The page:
Light Dinner and Program: 6:00-7:10 pm
Shabbat Service: 7:30-8:45 pm
Address: 290 Dolores Street San Francisco 94102
Contact: (415)861-6932 or firstname.lastname@example.org
RSVP for dinner is required. Sign up now – space is limited! Click here to RSVP.
Special guest Steven J. Zipperstein will speak to us about his latest work, Pogrom: Kishinev and the Tilt of History, a 2018 non-fiction book about the events leading to the Kishinev Pogrom, the atrocities of the event itself, and its legacy. The night will begin with a few minutes of schmoozing and light buffet-style dinner, followed by a talk and questions from the group. Stick around for Shabbat services at 7:30 pm lead by Rabbi Mychal Copeland and Martin Tannenbaum. Dinner sponsored by Sha’ar Zahav members, Alex Ingersoll and Martin Tannenbaum.
Kishinev and the Tilt of History by Steven J. Zipperstein
An “Economist” Book of the Year
A “Mosaic Magazine” Book of the Year
Finalist, National Jewish Book Award (History)
Kishinev’s 1903 pogrom was the first instance in Russian Jewish life where an event received international attention. The riot, leaving 49 dead, in an obscure border town, dominated headlines in the western world for weeks. It intruded on Russian-American relations and inspired endeavors as widely contradictory as the Hagannah, the precursor to the Israeli army, the NAACP, and the first version of “The Protocols of the Elders of Zion.” How did this incident to define so much, and for so long?
We would like our services to be accessible to those with chemical sensitivities and allergies, and therefore support a fragrance-free environment.
Steven J. Zipperstein is the Daniel E. Koshland Professor in Jewish Culture and History at Stanford University. He has also taught at universities in Russia, Poland, France, and Israel; for six years he taught Jewish history at Oxford University. From 1991-2007, he was Director of the Taube Center for Jewish Studies at Stanford. Zipperstein is the author and editor of nine books including The Jews of Odessa: A Cultural History (1986, winner of the Smilen Prize for the Outstanding book in Jewish history); Elusive Prophet: Ahad Ha’am and the Origins of Zionism (1993, winner of the National Jewish Book Award); Imagining Russian Jewry (1999); and Rosenfeld’s Lives: Fame, Oblivion, and the Furies of Writing (2008, shortlisted for the National Jewish Book Award in Biography, Autobiography and Memoir). His work has been translated into Russian, Hebrew, and French. Zipperstein’s latest book, Pogrom: Kishinev and the Tilt of History, published by Liveright/W. W. Norton in 2018, has been widely reviewed in newspapers and magazines in the United States and England including The New York Times, The New Yorker, The New Statesman, Literary Review, and the San Francisco Chronicle. The Economist, Ha-Aretz, San Francisco Chronicle and Mosaic Magazine have named it one of the best books of the year.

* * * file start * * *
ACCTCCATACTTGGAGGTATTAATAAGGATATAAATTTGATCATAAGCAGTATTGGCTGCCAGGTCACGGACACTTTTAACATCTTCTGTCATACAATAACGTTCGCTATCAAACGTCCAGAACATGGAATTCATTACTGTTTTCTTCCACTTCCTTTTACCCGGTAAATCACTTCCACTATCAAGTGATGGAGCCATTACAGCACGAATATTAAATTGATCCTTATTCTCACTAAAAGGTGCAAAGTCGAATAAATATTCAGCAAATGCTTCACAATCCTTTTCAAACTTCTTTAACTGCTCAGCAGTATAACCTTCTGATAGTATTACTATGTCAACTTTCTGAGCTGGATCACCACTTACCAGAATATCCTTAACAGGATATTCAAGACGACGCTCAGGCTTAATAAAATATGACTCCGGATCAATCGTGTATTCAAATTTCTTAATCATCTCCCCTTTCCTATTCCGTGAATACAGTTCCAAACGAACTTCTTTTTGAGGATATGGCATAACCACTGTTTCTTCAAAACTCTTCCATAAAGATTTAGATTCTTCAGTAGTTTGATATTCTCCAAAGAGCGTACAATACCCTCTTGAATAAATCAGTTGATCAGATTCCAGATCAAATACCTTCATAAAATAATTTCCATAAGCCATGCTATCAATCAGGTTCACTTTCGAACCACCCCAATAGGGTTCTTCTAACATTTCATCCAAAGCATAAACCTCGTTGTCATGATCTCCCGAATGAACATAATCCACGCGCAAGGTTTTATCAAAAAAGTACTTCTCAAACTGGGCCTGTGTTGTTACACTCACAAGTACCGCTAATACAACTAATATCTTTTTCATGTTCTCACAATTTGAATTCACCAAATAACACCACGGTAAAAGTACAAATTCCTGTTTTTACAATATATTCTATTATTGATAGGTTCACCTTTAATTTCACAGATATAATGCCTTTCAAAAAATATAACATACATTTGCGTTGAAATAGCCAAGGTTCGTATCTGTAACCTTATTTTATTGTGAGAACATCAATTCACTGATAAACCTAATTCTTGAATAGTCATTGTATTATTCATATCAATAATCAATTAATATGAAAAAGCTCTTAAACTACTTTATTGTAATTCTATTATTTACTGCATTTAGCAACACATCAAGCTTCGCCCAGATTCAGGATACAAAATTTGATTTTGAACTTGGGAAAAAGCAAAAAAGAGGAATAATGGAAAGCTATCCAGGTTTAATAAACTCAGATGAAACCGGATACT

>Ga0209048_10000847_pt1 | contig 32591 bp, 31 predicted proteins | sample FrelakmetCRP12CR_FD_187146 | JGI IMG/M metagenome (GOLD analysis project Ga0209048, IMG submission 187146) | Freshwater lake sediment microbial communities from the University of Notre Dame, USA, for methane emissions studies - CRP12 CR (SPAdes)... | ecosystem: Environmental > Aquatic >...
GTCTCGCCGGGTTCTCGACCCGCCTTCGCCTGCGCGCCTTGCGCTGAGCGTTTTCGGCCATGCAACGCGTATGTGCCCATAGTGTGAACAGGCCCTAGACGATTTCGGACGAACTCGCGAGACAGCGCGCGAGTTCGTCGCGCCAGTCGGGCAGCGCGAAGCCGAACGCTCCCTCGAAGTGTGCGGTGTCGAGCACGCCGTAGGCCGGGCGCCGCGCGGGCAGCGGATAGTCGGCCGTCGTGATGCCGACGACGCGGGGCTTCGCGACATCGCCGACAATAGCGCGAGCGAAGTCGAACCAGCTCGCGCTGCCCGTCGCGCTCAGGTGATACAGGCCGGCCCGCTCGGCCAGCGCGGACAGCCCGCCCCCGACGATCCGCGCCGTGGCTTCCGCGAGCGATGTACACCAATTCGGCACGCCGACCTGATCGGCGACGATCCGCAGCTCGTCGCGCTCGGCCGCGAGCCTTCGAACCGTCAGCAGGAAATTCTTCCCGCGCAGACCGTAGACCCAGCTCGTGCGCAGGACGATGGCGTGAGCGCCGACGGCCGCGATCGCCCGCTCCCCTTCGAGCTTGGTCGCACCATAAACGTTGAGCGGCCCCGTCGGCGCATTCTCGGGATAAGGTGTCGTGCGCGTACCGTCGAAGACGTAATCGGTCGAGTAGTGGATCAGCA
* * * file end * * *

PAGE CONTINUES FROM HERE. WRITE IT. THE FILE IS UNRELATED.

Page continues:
He has been awarded the Leviant Prize of the Modern Language Association, the Judah Magnes Gold Medal of the American Friends of the Hebrew University, and the Koret Prize for Outstanding Contributions to the American Jewish community. He has held fellowships at the Radcliffe Institute at Harvard University, the Institute for Advanced Studies at the Hebrew University of Jerusalem, the Yitzhak Rabin Institute in Tel Aviv, and has twice been a Visiting Professor at the Ecole des Hautes Etudes Sciences Sociales. In spring 2014, he was the first Jacob Kronhill Scholar at the YIVO Institute for Jewish Research, in New York. At Stanford, and earlier at Oxford and UCLA, he has supervised the dissertation work of more than thirty students now teaching at universities and colleges in the United States, Canada, and elsewhere. He has delivered keynote addresses and endowed lectures at several dozen universities in the United States and abroad including the Hebrew University, Jerusalem; Central European University, Budapest; Emory; UCLA; University of Wisconsin, Madison; and the National Yiddish Book Center.
Zipperstein’s articles have appeared in The New York Times Sunday Book Review, the Washington Post, The New Republic, the Jewish Review of Books, Chronicle of Higher Education and in many scholarly journals. He was an editor of Jewish Social Studies for twenty years, and the book series Stanford Studies in Jewish History and Culture for a quarter of a century. He is immediate past Chair of the Academic Council of the Center for Jewish History, in New York. Together with Anita Shapira, he is series editor of the Yale University Press/Leon Black Foundation Jewish Lives volumes that were named in 2015 the best books of the year by the National Jewish Book Council — the first time a book series has won this prize. Some forty-five Jewish Lives books have already appeared, and Zipperstein plans to write for the series the biography of Philip Roth. He and his wife Susan Berrin live in Berkeley.